Originally built in the 7th century AD as a Benedictine monastery before becoming one of the 17 Cistercian monasteries in Belgium (of which the abbey of Villers la Ville is possibly the most famous one in Belgium). Sadly the monastery and the magnificent library were burnt down during the French revolution in the 18th century.
Today the ruins are still a testament to the magnificent building that once stood here. As one cannot enter the ruins, nature has slowly started taking over again with lush ivy winding its ways through the clerestory windows adding a welcome dash of color to the black and white stones.
Location: 10 kilometers from Thuin; 14 km from Charleroi
Entrance Fee: €3 ($4)
Opening Hours: Depends on the time of year. Check official website before going.
Getting there: From Thuin you can opt to take a scenic bike ride (30 min) or drive (17 min).
8. Liquor up at a local distillery: Distillery of Biercée
The distillery of Biercée was the very first to start producing gin in the region, and to this day continues to do so – amongst other things! The distillery is located on a quaint old farm that has a restaurant, bar, and of course the distillery itself on site. Guided visits can be organized but are not a prerequisite to enjoy the premises or the spirits brewed here.
Location: 10 kilometers from Thuin; 22 km from Charleroi
Entrance Fee: None unless you want a guided visit in which case you pay €9.5 ($11)
Opening Hours: Monday & Tuesday: 09.00 AM – 16.30 PM; Wednesday to Sunday: 12.00 PM – 18.00 PM
9. Lace up your boots and walk La Boucle Noire of Charleroi
For those of you that like a more active holiday, why not try the 22 km loop hike around Charleroi aptly called “La boucle noir” (the black loop). The route takes you up and over various terrils, through the former steel factory of Forges la Providence, the former coal mine of le Martinet and you even cross the river Sambre.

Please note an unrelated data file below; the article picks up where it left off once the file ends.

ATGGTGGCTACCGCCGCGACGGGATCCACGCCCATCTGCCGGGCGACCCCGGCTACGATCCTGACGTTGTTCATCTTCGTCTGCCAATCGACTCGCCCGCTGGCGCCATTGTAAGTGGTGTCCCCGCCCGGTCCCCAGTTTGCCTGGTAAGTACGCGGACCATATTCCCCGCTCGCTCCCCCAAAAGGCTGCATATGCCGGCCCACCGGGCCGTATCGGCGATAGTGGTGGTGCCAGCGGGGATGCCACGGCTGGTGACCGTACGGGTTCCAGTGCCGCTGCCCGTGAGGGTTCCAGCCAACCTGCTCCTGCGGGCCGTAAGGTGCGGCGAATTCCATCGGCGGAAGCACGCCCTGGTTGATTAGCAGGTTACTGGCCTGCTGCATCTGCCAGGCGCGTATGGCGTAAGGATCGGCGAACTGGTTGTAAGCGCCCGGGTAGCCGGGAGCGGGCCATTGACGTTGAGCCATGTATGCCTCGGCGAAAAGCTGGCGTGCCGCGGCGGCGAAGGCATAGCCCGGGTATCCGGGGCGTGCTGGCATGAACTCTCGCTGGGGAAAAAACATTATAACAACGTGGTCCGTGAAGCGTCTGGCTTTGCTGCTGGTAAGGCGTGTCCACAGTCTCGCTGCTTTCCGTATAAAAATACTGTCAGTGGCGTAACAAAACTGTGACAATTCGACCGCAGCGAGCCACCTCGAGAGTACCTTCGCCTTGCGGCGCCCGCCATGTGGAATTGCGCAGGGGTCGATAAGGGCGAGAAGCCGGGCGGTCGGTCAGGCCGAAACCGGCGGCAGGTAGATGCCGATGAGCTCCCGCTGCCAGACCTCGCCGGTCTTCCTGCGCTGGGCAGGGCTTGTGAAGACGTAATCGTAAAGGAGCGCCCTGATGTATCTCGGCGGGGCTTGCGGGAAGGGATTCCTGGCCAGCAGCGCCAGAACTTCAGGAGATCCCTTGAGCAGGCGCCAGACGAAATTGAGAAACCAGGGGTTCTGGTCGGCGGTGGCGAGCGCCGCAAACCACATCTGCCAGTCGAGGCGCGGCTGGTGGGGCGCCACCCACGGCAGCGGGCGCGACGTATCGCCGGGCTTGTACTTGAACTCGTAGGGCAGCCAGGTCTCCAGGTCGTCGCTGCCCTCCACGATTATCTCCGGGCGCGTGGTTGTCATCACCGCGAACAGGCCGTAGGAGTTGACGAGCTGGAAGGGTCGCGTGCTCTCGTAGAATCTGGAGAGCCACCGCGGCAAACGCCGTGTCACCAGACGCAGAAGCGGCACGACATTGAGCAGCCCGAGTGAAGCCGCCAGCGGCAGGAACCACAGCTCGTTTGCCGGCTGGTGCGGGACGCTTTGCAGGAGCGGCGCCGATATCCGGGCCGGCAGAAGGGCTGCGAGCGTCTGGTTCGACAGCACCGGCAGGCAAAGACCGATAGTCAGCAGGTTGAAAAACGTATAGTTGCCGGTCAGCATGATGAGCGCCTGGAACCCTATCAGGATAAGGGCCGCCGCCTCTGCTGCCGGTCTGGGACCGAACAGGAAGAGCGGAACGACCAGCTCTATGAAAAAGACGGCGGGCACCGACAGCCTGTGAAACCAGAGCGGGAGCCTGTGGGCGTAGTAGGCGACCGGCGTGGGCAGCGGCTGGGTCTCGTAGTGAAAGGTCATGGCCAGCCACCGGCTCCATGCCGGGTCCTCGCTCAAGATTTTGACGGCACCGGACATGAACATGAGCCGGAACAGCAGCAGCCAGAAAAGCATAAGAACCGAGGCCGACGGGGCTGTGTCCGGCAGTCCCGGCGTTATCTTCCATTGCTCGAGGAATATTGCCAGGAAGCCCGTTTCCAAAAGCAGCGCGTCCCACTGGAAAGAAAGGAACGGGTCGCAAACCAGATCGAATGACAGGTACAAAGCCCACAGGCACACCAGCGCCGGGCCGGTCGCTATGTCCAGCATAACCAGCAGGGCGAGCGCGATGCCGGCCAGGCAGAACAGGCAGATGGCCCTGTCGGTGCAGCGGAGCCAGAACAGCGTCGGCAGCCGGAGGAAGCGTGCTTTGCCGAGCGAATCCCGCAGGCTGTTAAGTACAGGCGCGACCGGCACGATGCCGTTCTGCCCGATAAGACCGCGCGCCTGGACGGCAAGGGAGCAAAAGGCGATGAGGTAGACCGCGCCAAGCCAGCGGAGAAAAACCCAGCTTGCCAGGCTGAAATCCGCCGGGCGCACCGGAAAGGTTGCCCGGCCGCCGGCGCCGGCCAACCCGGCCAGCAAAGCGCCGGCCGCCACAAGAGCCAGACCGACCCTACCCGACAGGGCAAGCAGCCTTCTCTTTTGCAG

Clothing: Bring hiking shoes as the terrils are made up of sand and a shoe with a good grip is required to climb them.
Start of the trail: Charleroi South Station. Find the full route on the website la ‘Chemin des terrils’ or head over the tourism office to pick up a copy.
Duration of the trail: 22 km in +- 6 hours
Difficulty of the trail: Moderate
10. Spend a day visiting some of the best museums in Charleroi
My time in Charleroi was sadly too short to discover the multitude of different museums the city houses. Here are a few of the best ones to choose from:
Where to stay in Charleroi
As there are plenty of things to do in Charleroi, perhaps spending a night before flying out of Charleroi Airport is a great way to get your holiday started.
($) Charleroi Youth Hostel: Newly built youth hostel in the centre of Charleroi. With fast WIFI, a cosy communal area and warm showers this youth hostel is perfect for the budget traveller.
($$) Ibis Charleroi Airport: Budget hotel that is conveniently located right off the airport.
($$$) Novotel Charleroi: This 4-star hotel has all the comforts of home and then some. Has 24 hour room service and an extensive wellness centre.
How to get to Charleroi and Charleroi Airport
From Brussels to Charleroi
Brussels to Charleroi City
By train: Direct trains run daily between Brussels and Charleroi Sud. Train time is around 1 hour and ticket prices cost €9.70 one way. Tickets can be bought online or at the train station
Brussels to Charleroi Airport
By Bus: Take the shuttle bus from Brussels Midi Station directly to Charleroi Airport. Timetables and tickets can both be found online. The bus takes around 55 minutes and costs €15 one way.
By Train & Bus combo: Take the train from Brussels Midi to Charleroi Sud station from where you hop on the direct bus to Brussels Charleroi Airport. Total time on public transport 1h20 minutes.
When purchasing your train ticket, you can purchase your bus ticket at the same time online up to 31 days in advance.
From Charleroi South to Charleroi Airport